Close Encounters, an expanded and updated version of the 1986 issue of Camera Obscura entitled "Science Fiction and Sexual Difference," contains ten essays focusing on how science fiction texts transform or explode conventional understandings of the sex/gender system. Don’t be misled by the title into thinking this is a text only for film scholars: although a few of the essays focus specifically on science fiction and technopunk movies such as Aliens and The Terminator, the volume includes a study of television fantasy soap operas such as Bewitched and I Dream of Jeannie, analyses of excerpts from Star Trek fiction written by fans, and the complete script of the 1987 film Friendship’s Death. The approaches are varied, ranging from psychoanalysis to deconstruction to historical analysis, making it necessary for readers to cope with abrupt shifts in critical vocabularies as terms from cultural studies, semiotics, and Frankfurt School philosophy pop up without explication. Non-film scholars may find the two essays on Fritz Lang’s Metropolis tedious. But these criticisms aside, Close Encounters offers an insightful examination of gender in contemporary speculative fiction. Like Donna Haraway’s groundbreaking "A Manifesto for Cyborgs," whose influence permeates this book, Close Encounters offers a range of strategies for addressing the biological and linguistic problems of achieving a definition for a human being or a gendered subject. Although film and science fiction provide the raison d’ętre for Close Encounters, its exploration of psychology, technology, and the politics of difference has implications not only for science fiction studies but for poststructuralist feminism in all its manifestations.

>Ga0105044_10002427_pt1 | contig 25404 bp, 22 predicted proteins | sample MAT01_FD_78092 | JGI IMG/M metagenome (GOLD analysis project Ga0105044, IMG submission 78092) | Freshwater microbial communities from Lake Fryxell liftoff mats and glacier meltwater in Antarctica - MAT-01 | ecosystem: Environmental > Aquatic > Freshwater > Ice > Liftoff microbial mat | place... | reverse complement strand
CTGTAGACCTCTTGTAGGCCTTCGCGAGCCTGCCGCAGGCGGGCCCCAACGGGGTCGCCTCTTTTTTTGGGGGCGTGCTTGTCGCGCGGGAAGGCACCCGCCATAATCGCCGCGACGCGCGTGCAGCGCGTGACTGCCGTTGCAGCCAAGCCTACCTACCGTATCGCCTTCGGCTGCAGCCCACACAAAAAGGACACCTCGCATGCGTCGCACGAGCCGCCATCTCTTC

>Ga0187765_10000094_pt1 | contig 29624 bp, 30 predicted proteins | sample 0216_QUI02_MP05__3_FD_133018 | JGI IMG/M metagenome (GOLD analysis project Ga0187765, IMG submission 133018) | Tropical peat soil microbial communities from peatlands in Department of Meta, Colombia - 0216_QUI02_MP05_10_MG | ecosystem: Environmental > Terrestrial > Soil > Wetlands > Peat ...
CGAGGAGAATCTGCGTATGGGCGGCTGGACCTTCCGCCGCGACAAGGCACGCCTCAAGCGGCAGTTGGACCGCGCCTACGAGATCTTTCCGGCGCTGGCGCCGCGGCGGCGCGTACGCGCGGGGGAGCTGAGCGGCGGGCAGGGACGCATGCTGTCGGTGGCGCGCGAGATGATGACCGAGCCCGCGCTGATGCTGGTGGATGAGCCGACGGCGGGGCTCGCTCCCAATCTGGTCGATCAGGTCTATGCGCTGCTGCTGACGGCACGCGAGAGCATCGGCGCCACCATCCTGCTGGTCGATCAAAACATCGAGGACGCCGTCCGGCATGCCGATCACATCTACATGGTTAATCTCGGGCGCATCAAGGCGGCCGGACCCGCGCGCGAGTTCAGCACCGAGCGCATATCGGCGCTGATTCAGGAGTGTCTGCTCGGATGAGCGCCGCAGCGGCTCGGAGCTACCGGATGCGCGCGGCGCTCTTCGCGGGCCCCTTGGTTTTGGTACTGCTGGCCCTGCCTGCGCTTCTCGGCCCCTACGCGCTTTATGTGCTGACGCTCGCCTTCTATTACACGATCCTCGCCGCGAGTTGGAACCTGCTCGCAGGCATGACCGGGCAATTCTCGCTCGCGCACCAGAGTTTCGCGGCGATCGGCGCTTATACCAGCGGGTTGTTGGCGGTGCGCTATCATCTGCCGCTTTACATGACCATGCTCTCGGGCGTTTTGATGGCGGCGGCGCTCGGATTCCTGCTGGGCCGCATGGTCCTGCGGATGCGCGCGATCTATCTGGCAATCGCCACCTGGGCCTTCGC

Michelle Erica Green
University of Chicago
Chicago, IL 60637
This review originally appeared in SF4: Science Fiction and Fantasy Feminist Forum 1 (June 1991), 9-10..